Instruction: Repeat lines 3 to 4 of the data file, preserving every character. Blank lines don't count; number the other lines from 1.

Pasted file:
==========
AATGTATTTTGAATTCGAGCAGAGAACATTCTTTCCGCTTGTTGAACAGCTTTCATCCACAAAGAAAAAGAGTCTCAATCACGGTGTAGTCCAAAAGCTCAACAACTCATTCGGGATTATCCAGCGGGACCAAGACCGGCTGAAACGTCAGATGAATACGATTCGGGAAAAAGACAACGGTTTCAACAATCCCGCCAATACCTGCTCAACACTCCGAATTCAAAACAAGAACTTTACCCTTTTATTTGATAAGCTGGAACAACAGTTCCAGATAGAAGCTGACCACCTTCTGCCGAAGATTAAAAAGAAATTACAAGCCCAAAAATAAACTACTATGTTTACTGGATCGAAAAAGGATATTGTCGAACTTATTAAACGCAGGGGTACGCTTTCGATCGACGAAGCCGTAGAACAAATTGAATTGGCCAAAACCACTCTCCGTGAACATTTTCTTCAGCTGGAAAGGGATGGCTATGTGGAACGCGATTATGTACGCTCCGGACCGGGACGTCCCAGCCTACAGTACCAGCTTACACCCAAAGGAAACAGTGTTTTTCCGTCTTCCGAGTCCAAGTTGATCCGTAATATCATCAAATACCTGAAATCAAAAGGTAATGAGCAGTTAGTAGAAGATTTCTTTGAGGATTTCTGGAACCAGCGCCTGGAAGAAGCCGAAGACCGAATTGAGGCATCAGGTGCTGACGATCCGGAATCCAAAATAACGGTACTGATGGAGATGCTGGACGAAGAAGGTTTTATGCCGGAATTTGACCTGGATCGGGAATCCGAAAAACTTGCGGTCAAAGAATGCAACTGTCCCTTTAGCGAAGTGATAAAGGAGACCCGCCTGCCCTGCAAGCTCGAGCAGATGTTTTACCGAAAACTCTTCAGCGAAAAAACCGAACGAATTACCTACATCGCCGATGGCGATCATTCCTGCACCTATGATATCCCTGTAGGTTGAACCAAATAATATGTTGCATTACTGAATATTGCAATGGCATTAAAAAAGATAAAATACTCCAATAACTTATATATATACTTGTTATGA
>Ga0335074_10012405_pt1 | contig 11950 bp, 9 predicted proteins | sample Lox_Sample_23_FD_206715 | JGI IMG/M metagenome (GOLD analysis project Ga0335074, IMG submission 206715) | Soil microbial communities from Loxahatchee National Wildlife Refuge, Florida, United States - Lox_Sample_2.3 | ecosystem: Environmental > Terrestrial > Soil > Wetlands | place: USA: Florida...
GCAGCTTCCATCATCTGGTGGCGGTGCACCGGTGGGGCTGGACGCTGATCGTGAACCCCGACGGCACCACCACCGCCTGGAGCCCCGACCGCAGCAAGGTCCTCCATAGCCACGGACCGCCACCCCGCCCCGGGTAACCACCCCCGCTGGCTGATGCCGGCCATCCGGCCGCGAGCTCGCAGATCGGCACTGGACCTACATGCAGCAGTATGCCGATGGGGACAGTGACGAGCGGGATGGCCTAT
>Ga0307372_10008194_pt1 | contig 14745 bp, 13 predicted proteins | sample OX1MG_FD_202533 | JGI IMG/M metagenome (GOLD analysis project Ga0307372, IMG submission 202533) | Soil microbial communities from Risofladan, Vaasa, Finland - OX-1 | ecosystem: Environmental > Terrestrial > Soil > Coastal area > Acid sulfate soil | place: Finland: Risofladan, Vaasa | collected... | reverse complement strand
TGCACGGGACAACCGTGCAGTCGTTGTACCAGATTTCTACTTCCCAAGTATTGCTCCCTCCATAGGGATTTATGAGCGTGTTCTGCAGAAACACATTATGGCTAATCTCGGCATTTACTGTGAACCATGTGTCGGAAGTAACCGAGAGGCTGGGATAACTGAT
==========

GCAGCTTCCATCATCTGGTGGCGGTGCACCGGTGGGGCTGGACGCTGATCGTGAACCCCGACGGCACCACCACCGCCTGGAGCCCCGACCGCAGCAAGGTCCTCCATAGCCACGGACCGCCACCCCGCCCCGGGTAACCACCCCCGCTGGCTGATGCCGGCCATCCGGCCGCGAGCTCGCAGATCGGCACTGGACCTACATGCAGCAGTATGCCGATGGGGACAGTGACGAGCGGGATGGCCTAT
>Ga0307372_10008194_pt1 | contig 14745 bp, 13 predicted proteins | sample OX1MG_FD_202533 | JGI IMG/M metagenome (GOLD analysis project Ga0307372, IMG submission 202533) | Soil microbial communities from Risofladan, Vaasa, Finland - OX-1 | ecosystem: Environmental > Terrestrial > Soil > Coastal area > Acid sulfate soil | place: Finland: Risofladan, Vaasa | collected... | reverse complement strand